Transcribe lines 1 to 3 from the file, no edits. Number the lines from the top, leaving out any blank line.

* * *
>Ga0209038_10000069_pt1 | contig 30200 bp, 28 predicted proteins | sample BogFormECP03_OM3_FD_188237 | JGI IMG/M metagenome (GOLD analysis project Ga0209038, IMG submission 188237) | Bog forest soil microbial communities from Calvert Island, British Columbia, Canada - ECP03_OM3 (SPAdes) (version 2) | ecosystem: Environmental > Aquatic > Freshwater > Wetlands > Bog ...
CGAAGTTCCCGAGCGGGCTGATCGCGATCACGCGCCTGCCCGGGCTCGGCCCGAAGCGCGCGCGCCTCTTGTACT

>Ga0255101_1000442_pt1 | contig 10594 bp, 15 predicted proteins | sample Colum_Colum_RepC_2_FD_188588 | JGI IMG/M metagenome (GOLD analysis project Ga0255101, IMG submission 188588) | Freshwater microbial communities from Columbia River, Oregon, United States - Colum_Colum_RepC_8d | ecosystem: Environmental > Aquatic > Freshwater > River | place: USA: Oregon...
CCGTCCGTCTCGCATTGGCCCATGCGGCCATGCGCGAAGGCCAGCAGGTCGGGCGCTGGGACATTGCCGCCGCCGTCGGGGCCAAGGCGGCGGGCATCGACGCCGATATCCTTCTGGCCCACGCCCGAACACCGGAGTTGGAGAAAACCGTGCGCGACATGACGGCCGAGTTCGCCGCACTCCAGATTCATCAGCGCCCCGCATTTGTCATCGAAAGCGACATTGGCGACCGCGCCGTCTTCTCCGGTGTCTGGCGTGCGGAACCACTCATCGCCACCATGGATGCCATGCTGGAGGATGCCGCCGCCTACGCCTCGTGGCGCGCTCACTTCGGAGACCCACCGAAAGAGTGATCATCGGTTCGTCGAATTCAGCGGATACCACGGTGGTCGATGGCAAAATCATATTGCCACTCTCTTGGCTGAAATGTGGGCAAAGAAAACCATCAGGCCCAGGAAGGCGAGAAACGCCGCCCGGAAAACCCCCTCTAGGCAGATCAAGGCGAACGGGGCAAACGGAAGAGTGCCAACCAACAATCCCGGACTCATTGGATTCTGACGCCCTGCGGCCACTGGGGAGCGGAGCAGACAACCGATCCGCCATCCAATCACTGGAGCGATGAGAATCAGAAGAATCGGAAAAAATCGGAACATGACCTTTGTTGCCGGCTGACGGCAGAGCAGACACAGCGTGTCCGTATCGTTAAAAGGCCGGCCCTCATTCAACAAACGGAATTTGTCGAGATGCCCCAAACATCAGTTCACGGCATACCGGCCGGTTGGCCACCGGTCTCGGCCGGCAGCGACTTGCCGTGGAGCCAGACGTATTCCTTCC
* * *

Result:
>Ga0209038_10000069_pt1 | contig 30200 bp, 28 predicted proteins | sample BogFormECP03_OM3_FD_188237 | JGI IMG/M metagenome (GOLD analysis project Ga0209038, IMG submission 188237) | Bog forest soil microbial communities from Calvert Island, British Columbia, Canada - ECP03_OM3 (SPAdes) (version 2) | ecosystem: Environmental > Aquatic > Freshwater > Wetlands > Bog ...
CGAAGTTCCCGAGCGGGCTGATCGCGATCACGCGCCTGCCCGGGCTCGGCCCGAAGCGCGCGCGCCTCTTGTACT

>Ga0255101_1000442_pt1 | contig 10594 bp, 15 predicted proteins | sample Colum_Colum_RepC_2_FD_188588 | JGI IMG/M metagenome (GOLD analysis project Ga0255101, IMG submission 188588) | Freshwater microbial communities from Columbia River, Oregon, United States - Colum_Colum_RepC_8d | ecosystem: Environmental > Aquatic > Freshwater > River | place: USA: Oregon...